my understanding of the entropy formula is that it's used to compute the minimum number of bits required to represent some data. It's usually worded differently when defined, but the previous understanding is what I relied on until now.

Here's my problem. Suppose I have a sequence of 100 '1' followed by 100 '0' = 200 bits. The alphabet is {0,1}, base of entropy is 2. Probability of symbol "0" is 0.5 and "1" is 0.5. So the entropy is 1 or 1 bit to represent 1 bit.

However you can run-length encode it with something like 100 / 1 / 100 / 0 where it's number of bits to output followed by the bit. It seems like I have a representation smaller than the data. Especially if you increase the 100 to much larger number.

I'm using: http://en.wikipedia.org/wiki/Information_entropy as reference at the moment. Where did I go wrong? Is it the probability assigned to symbols? I don't think it's wrong. Or did I get the connection between compression and entropy wrong? Anything else?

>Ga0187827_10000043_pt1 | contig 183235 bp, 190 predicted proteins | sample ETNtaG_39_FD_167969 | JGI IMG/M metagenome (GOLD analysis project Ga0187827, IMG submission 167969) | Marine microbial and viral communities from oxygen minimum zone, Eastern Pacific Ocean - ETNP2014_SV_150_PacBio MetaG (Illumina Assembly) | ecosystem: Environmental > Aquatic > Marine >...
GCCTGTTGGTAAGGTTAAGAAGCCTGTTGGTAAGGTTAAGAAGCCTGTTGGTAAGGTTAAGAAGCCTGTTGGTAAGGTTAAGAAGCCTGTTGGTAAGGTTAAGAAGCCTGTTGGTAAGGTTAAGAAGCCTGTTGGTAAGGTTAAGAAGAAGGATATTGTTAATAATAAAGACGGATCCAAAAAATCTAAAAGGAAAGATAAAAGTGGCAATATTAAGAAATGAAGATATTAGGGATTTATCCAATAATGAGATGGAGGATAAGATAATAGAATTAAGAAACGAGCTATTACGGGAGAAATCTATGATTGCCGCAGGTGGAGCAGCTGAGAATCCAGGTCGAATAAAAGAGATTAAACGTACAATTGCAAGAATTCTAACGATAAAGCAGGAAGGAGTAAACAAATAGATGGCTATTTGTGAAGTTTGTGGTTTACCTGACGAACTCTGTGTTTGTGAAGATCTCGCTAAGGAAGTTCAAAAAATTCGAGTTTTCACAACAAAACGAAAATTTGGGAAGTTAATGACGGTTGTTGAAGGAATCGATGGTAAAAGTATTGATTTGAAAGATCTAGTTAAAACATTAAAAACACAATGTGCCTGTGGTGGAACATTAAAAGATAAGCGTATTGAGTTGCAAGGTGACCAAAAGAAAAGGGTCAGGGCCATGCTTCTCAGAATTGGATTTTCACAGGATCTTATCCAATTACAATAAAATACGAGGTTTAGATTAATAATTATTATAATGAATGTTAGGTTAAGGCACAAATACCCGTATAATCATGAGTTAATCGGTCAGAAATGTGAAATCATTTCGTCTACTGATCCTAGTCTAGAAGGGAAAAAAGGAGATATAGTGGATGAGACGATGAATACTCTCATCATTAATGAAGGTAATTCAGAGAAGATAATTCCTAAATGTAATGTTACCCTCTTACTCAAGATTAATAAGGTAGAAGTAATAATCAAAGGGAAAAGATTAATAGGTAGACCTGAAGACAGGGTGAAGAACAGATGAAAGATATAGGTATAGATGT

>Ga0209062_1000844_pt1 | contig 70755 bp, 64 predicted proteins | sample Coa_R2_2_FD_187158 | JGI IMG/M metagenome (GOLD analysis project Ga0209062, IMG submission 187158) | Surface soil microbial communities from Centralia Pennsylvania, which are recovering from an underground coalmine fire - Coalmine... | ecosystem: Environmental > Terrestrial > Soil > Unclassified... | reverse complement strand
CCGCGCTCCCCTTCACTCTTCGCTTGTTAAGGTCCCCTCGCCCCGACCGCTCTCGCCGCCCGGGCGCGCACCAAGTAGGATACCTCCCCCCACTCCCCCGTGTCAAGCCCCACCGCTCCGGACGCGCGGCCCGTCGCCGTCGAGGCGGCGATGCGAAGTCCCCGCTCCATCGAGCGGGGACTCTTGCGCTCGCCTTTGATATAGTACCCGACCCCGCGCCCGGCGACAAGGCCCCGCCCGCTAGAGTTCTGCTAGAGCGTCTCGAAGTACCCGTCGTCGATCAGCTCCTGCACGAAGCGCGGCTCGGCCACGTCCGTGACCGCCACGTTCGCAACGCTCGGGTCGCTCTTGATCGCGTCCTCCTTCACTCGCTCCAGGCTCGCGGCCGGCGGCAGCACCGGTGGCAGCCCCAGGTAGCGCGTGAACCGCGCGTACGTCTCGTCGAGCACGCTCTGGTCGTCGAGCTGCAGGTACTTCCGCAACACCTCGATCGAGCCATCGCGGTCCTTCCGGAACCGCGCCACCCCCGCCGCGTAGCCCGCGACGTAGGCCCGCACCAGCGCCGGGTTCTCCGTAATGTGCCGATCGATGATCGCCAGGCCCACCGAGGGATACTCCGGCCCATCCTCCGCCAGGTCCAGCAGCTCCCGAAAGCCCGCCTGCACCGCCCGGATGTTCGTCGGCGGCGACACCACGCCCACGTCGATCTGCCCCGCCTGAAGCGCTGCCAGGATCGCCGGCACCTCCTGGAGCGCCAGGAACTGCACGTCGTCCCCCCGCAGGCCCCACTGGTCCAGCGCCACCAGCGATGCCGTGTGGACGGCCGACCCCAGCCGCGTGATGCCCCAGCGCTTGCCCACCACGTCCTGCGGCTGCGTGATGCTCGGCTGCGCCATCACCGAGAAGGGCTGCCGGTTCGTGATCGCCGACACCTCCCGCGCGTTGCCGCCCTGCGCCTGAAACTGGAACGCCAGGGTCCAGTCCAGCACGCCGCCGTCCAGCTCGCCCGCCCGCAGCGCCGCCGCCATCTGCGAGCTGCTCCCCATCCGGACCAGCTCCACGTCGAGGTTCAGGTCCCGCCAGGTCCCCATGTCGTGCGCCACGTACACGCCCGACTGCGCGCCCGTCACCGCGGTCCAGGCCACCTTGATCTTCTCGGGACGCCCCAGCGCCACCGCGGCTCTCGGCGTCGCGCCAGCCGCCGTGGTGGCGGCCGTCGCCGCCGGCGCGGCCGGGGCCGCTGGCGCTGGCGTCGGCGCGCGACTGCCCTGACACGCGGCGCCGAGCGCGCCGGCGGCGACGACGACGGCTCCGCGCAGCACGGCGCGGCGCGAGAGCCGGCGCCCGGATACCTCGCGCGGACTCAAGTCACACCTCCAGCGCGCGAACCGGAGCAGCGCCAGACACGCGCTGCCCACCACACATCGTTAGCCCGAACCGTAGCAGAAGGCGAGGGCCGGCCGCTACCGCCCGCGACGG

Thanks.

**Edit**

Following some of the answers my followup are: would you apply the entropy formula to a particular instance of a message to try to find out its information content? Would it be valid to take the message "aaab" and say the entropy is ~0.811. If yes then what's the entropy of 1...10....0 where 1s and 0s are repeated n times using the entropy formula. Is the answer 1?

Yes I understand that you are creating a random variable of your input symbols and guessing at the probability mass function based on your message. What I'm trying to confirm is the entropy formula does not take into account the position of the symbols in the message.